“New Year’s eve is like every other night; there is no pause in the march of the universe, no breathless moment of silence among created things that the passage of another twelve months may be noted; and yet no man has quite the same thoughts this evening that come with the coming of darkness on other nights.” – Hamilton Wright Mabie
The New Year was originally celebrated by the Greeks, Romans and Celtic Europeans on the Winter Solstice. When Julius Caesar reformed the Roman calendar in 46 BC he choose January 1st as the first day of the year in honor of its namesake Janus.
“When one door closes, another opens, but often we look so long at the closed door that we do not see the one that has opened for us.” – Helen Keller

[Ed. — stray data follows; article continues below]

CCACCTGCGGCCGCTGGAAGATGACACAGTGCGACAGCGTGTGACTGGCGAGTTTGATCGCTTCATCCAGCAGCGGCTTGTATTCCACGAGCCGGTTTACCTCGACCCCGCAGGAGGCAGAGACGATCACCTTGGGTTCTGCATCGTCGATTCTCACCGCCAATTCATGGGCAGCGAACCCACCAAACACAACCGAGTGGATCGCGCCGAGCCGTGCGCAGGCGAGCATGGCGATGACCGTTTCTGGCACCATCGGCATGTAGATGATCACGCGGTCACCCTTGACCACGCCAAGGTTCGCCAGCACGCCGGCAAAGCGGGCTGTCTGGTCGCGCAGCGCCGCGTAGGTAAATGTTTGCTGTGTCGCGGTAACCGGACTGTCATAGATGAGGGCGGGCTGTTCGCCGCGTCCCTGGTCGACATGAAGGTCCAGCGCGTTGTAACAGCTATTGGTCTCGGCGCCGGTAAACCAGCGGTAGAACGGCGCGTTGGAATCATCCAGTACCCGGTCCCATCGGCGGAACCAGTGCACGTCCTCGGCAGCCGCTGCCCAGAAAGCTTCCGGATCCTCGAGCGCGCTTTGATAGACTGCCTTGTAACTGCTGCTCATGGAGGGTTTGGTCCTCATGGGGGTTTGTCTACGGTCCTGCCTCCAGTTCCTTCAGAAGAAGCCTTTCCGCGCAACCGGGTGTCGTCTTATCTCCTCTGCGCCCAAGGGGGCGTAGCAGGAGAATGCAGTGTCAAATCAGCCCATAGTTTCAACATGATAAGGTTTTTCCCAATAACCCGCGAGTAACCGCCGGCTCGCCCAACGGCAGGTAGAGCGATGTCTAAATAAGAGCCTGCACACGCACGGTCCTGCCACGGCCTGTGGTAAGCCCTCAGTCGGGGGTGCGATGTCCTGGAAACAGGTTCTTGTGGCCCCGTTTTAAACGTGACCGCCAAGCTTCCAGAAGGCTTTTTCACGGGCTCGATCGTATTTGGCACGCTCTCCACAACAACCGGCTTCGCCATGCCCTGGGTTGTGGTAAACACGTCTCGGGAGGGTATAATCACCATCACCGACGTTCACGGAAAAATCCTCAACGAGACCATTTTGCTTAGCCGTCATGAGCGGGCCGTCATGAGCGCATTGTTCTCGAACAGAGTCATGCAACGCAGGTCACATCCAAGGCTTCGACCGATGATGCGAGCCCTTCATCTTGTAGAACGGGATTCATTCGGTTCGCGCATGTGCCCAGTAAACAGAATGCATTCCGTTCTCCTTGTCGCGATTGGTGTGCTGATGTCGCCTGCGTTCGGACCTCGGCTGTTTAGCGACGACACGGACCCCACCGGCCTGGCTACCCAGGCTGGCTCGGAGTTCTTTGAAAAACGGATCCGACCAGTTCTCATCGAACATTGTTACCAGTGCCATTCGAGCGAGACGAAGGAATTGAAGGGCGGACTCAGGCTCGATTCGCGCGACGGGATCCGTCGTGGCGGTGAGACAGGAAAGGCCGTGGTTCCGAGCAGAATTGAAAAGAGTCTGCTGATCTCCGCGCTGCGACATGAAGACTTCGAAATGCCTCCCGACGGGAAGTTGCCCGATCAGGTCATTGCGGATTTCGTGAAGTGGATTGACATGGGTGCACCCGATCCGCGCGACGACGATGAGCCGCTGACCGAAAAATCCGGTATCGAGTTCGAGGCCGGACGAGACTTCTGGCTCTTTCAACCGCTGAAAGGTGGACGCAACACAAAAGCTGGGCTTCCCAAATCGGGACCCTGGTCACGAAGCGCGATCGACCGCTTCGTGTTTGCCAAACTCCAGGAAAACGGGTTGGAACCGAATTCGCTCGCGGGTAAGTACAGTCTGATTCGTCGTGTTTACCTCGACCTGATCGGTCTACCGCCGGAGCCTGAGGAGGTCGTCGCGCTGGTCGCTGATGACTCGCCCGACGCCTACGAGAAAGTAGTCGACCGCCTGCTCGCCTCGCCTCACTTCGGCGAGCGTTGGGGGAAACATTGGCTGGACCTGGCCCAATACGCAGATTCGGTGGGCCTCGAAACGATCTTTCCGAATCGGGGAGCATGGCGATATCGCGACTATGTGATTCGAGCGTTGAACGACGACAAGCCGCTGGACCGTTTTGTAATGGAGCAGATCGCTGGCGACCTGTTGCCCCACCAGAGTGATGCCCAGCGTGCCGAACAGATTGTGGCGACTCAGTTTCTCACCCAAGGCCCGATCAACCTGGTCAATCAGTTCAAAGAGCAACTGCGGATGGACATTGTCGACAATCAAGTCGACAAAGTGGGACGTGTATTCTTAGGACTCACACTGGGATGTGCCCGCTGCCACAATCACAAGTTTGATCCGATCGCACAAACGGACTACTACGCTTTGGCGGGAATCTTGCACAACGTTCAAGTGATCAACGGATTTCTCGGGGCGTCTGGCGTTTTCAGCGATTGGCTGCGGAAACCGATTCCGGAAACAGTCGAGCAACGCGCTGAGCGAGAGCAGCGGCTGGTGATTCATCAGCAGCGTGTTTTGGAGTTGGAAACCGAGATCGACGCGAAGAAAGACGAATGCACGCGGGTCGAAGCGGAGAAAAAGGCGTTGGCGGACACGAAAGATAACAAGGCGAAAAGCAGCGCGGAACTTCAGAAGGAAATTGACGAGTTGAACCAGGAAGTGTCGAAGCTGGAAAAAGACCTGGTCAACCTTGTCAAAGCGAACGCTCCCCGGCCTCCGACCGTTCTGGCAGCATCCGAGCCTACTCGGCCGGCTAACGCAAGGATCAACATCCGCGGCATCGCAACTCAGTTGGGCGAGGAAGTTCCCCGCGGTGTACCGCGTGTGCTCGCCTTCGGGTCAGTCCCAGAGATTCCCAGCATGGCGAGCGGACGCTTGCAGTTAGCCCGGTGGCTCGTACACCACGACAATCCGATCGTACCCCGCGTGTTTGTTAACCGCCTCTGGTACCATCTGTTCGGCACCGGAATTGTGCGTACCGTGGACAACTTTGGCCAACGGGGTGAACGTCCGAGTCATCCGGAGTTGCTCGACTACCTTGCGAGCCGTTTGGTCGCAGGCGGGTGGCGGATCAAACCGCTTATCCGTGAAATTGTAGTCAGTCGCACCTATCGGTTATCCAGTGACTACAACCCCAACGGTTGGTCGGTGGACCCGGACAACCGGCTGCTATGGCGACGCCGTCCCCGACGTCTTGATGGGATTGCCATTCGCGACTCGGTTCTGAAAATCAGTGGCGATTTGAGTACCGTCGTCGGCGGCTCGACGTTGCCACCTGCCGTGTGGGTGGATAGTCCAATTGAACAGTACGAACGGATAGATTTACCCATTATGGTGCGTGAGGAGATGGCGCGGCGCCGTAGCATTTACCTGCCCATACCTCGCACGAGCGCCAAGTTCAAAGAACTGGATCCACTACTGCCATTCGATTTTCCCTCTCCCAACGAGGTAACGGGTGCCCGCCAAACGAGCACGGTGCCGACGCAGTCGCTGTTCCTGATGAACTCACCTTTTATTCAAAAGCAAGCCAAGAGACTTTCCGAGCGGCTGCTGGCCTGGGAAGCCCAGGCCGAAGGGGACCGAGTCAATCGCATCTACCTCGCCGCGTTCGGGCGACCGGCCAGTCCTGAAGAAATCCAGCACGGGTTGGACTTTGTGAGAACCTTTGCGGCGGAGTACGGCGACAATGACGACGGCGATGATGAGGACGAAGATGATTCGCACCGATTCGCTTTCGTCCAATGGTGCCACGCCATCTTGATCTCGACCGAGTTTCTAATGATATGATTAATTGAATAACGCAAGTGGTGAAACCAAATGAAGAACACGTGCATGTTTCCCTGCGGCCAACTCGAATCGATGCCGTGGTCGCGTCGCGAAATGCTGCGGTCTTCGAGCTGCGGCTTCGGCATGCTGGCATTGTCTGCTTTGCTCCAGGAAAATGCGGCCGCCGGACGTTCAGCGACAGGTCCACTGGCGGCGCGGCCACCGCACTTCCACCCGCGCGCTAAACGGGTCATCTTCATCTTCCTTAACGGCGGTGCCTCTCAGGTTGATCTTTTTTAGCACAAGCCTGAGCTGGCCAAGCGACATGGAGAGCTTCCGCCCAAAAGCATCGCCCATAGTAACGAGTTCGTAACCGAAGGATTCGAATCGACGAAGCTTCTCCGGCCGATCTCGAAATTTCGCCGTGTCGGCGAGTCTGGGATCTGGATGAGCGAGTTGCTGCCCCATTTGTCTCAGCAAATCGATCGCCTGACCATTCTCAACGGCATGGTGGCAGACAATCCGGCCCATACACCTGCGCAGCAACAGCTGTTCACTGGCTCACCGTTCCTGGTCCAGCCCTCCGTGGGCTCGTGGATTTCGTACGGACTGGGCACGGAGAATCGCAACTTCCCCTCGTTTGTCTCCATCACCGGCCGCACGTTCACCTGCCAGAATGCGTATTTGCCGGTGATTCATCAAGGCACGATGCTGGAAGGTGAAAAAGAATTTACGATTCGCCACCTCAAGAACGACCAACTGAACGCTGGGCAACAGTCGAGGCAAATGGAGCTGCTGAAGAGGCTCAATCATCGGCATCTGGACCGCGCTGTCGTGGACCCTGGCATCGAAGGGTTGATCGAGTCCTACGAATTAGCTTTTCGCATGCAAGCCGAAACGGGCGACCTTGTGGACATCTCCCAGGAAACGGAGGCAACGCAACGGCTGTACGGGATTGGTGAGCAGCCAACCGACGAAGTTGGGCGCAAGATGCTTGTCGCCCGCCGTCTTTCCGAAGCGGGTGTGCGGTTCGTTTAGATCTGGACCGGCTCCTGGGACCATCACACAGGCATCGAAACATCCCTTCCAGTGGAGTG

The month of Inauarius (January) was created by the Roman King, Numa Pompilius, in 600 BC. Numa added Inauarius and Februarius to the existing 10 month Romulus calendar created in 800 BC. Inauarius was then celebrated as the first month of the revised 12 month calendar beginning in 200 BC. Prior to that, the new year began in March in honor of the Spring Equinox. Inauarius is pronounced Januarius, meaning month of Janus.
Janus was the god of beginnings and endings, a gateway or doorway. He was seen as having two faces: one looking to the past and the other looking to the future. His counterpart is Juno, the goddess of June.
“Learn from yesterday, live for today, hope for tomorrow.” – Einstein